I recently needed to add a wildcard SSL certificate, purchased from Network Solutions, to an AWS EC2 instance running Ubuntu 12.04. Here’s the steps I followed for success:
I recently worked on a project where we dynamically displayed page content with a single PHP script. But we didn’t want to display the PHP script name, variables and their values in the URL.
Apache runs very slowly in Mac OS X 10.7.1 Lion. I checked out the /etc/apache2/httpd.conf file and noticed that Apple shipped Lion with every single module turned on, meaning Apache is chewing up a lot of memory and CPU cycles on modules that (typically) aren’t needed!
Here’s how to reclaim the speed of Snow Leopard in Mac OS X Lion’s Apache configuration:
First, make a backup of /etc/apache2/httpd.conf.
Next, edit /etc/apache2/httpd.conf in your favorite editor.
Search for LoadModule.
Then, comment out the modules that you don’t need by adding a hash character (#) at the beginning of the line. Be judicious in what you turn off. For example, I turned off mod_userdir.so, which then caused Apache to fail on startup.
Running httpd -t from the terminal showed that Apple’s default httpd.conf file is using the mod_userdir.so module, so I left it on (since it presumably supports using home directories for serving Sites).
For me, the modules I turned off are:
#LoadModule authn_dbm_module libexec/apache2/mod_authn_dbm.so
#LoadModule authn_anon_module libexec/apache2/mod_authn_anon.so
#LoadModule authn_dbd_module libexec/apache2/mod_authn_dbd.so
#LoadModule authn_default_module libexec/apache2/mod_authn_default.so
#LoadModule authz_groupfile_module libexec/apache2/mod_authz_groupfile.so
#LoadModule authz_user_module libexec/apache2/mod_authz_user.so
#LoadModule authz_dbm_module libexec/apache2/mod_authz_dbm.so
#LoadModule authz_owner_module libexec/apache2/mod_authz_owner.so
#LoadModule authz_default_module libexec/apache2/mod_authz_default.so
#LoadModule auth_basic_module libexec/apache2/mod_auth_basic.so
#LoadModule auth_digest_module libexec/apache2/mod_auth_digest.so
#LoadModule dbd_module libexec/apache2/mod_dbd.so
#LoadModule mime_magic_module libexec/apache2/mod_mime_magic.so
#LoadModule unique_id_module libexec/apache2/mod_unique_id.so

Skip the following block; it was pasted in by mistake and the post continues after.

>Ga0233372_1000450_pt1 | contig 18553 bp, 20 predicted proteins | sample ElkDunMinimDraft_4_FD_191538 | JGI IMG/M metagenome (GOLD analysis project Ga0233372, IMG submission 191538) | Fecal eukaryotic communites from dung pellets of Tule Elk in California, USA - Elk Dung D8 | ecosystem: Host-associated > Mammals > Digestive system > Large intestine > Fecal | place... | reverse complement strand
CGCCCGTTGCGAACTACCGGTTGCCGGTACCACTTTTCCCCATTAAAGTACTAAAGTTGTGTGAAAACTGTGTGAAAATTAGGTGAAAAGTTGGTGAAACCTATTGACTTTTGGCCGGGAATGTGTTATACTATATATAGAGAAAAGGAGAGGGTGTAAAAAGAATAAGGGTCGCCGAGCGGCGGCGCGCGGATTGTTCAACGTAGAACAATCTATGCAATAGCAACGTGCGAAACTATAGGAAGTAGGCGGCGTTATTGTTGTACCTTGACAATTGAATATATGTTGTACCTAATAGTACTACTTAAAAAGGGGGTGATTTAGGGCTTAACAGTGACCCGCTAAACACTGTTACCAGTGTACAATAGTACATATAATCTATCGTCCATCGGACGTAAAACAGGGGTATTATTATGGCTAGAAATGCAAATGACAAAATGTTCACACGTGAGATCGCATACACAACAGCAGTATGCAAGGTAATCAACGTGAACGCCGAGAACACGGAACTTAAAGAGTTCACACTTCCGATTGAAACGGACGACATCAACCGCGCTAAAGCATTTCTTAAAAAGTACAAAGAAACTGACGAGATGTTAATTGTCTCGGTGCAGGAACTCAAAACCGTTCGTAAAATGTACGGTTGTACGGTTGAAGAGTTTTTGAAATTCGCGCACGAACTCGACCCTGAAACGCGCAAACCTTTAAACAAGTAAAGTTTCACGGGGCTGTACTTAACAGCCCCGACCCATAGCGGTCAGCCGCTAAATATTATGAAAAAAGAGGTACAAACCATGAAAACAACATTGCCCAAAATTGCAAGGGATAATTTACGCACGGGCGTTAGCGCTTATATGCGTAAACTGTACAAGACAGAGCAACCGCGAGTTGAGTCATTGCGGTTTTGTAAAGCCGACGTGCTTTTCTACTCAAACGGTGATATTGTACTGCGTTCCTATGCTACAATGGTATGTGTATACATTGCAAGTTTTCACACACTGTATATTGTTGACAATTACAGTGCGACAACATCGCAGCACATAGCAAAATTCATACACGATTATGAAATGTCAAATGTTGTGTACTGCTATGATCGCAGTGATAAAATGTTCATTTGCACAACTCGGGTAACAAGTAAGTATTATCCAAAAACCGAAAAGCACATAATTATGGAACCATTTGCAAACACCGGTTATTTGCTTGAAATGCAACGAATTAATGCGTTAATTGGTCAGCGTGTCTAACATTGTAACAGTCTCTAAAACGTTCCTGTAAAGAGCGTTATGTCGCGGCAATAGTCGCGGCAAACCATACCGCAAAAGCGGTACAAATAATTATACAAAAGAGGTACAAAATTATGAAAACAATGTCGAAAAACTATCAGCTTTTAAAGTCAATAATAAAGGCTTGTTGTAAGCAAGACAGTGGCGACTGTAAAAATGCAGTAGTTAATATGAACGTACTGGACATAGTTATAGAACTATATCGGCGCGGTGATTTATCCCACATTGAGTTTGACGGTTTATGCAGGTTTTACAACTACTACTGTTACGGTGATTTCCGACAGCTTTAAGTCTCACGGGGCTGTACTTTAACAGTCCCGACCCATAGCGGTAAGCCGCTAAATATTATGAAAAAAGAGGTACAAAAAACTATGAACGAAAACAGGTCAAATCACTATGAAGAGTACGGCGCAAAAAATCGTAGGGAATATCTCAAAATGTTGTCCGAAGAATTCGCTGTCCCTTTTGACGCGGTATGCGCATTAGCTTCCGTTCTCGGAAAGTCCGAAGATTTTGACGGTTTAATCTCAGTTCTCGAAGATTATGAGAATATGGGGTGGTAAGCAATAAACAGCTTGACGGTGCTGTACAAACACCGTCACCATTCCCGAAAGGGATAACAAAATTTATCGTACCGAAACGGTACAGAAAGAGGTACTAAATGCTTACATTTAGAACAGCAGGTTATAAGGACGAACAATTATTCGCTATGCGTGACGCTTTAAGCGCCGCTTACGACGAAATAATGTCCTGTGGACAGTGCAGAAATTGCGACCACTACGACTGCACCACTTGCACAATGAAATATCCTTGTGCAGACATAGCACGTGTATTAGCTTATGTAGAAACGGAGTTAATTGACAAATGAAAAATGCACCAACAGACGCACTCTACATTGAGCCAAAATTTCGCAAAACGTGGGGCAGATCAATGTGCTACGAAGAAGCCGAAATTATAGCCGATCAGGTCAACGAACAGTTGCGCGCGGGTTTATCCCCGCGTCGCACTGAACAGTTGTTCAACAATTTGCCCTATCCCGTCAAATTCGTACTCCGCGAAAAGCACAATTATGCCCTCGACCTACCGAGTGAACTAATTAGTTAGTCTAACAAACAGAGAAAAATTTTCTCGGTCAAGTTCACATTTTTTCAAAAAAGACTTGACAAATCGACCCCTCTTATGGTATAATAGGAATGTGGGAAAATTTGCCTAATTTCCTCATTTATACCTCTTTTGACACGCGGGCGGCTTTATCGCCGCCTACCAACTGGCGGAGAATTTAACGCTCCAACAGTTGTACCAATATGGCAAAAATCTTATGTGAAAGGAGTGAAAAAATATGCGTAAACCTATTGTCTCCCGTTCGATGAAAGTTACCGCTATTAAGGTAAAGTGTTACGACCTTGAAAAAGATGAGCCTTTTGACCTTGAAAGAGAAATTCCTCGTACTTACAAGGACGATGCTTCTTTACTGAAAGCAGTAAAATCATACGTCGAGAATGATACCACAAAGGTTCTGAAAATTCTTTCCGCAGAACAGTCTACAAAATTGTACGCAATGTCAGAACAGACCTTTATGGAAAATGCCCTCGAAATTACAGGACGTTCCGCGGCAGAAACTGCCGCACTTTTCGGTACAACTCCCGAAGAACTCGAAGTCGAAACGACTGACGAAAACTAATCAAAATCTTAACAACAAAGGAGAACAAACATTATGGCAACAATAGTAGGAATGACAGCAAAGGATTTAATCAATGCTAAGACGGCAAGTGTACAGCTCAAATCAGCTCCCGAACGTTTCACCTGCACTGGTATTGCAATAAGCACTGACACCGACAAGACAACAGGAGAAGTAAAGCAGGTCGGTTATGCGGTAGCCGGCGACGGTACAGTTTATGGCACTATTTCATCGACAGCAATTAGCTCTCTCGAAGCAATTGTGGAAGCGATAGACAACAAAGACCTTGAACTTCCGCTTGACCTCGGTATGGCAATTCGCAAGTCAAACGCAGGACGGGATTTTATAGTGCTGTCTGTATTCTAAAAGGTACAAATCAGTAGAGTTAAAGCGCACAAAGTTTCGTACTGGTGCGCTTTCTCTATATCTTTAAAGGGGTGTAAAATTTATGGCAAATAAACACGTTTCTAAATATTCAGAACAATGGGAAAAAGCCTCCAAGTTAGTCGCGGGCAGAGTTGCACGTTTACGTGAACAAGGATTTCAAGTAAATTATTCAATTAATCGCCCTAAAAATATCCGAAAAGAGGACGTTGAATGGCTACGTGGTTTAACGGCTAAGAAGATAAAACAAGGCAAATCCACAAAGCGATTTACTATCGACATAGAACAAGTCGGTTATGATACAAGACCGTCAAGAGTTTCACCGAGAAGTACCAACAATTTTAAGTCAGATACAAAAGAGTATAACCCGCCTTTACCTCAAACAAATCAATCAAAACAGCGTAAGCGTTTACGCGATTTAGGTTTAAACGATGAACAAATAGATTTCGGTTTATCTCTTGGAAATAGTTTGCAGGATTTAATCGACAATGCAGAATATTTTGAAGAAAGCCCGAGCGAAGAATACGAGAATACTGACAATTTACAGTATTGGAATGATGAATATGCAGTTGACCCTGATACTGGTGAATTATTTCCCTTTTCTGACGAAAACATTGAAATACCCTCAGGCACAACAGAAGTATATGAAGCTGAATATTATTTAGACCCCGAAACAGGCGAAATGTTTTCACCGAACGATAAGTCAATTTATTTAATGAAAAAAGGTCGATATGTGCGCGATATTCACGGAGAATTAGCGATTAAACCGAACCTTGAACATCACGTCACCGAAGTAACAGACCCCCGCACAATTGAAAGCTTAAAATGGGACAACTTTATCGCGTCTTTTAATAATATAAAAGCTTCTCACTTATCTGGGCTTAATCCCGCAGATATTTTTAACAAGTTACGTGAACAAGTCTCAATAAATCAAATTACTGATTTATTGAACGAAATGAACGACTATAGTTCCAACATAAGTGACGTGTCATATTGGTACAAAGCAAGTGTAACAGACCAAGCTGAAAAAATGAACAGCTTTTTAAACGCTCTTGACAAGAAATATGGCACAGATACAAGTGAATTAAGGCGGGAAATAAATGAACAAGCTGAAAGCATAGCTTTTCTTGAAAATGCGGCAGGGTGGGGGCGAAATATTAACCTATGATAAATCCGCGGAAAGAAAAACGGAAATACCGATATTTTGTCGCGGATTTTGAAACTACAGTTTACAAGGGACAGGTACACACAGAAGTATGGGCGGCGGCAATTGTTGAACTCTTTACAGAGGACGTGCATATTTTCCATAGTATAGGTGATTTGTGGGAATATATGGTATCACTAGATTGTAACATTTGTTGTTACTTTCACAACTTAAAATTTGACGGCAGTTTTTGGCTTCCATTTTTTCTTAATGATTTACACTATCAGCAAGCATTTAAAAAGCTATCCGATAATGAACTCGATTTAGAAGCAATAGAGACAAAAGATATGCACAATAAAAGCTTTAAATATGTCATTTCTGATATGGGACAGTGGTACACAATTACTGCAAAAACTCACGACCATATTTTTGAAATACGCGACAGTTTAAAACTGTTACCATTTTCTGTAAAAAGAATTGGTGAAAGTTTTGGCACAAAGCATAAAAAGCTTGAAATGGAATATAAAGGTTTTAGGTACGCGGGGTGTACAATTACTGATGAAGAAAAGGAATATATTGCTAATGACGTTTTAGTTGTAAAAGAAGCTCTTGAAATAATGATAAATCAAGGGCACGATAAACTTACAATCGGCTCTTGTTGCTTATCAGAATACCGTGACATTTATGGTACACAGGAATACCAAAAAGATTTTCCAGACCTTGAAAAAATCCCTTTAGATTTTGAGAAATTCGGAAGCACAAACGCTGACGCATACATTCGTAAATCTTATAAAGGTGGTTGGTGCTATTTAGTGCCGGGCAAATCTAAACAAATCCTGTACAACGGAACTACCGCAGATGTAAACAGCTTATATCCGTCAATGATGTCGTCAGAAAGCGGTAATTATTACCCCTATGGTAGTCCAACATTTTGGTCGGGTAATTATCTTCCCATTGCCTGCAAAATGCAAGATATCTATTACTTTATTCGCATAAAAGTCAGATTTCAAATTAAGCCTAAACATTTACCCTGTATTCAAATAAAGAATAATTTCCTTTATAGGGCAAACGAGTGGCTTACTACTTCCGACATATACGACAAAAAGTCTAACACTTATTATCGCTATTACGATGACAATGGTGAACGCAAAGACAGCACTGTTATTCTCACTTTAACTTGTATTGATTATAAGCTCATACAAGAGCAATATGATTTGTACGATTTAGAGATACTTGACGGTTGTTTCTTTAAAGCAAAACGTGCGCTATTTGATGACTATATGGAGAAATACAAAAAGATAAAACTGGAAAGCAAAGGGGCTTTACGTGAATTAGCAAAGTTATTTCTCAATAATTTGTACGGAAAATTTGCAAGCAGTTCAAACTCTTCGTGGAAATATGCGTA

#LoadModule proxy_connect_module libexec/apache2/mod_proxy_connect.so
#LoadModule proxy_ftp_module libexec/apache2/mod_proxy_ftp.so
#LoadModule proxy_scgi_module libexec/apache2/mod_proxy_scgi.so
#LoadModule proxy_ajp_module libexec/apache2/mod_proxy_ajp.so
#LoadModule dav_module libexec/apache2/mod_dav.so
#LoadModule dav_fs_module libexec/apache2/mod_dav_fs.so
#LoadModule bonjour_module libexec/apache2/mod_bonjour.so
#LoadModule fastcgi_module libexec/apache2/mod_fastcgi.so
Good news out of Cupertino. Apple’s new operating system, Mac OS X 10.7 Lion ships with a newer version of PHP (5.3.6), which has been compiled with GD, freetype, tidy (libtidy), and lots of other goodness.
Additionally, Apple has chosen to compile PHP with Suhosin Patch 0.9.10, which purports to substantially harden PHP. From the Suhosin web site: “It was designed to protect your servers on the one hand against a number of well known problems in PHP applications and on the other hand against potential unknown vulnerabilities within these applications or the PHP core itself.”
Apache on Mac OS X is configured with security in mind. Apple has chosen to ship it with a setting that causes the x-frame-options header to be sent, which has the effect of causing content hosted on a Mac OS X server to not show up inside and iframe on another site.
Well-written web apps (like WordPress) already send the x-frame-options header. My personal preference is to turn this off globally and then ensure that my web apps send it as needed.
Here’s how to disable it:
So, you need GD for your killer PHP web app, and you’re running Mac OS X 10.5? A quick look shows that GD doesn’t ship with Leopard. No worries. It’s pretty simple to install.
Apple’s new Mac OS X 10.5 (Leopard) changes how web sharing is set up. Thankfully, they’ve moved us all to Apache 2 codebase (a good thingâ?¢). But in doing so, they’ve disabled the ability to serve web pages contained in your home Site directory.
If you turn on Web Sharing from the System Preferences panel, it works for the main computer (http://localhost) but not for user accounts (http://localhost/~username/). Most perplexing is that Apple’s graphical interface confirms that web sharing is turned on for your personal account, but it doesn’t work. This is *very* un-Apple.
Even if you turn on web sharing from the System Preferences panel, you’ll still receive the dreaded
403 Forbidden. You don't have permission to access /~username/ on this server.
Thankfully, it’s a simple oversight on Apple’s part. Your options are two-fold. You can either set it up to activate the Sites directory in all your user accounts, or just for individual ones. I’ll cover both. Continue reading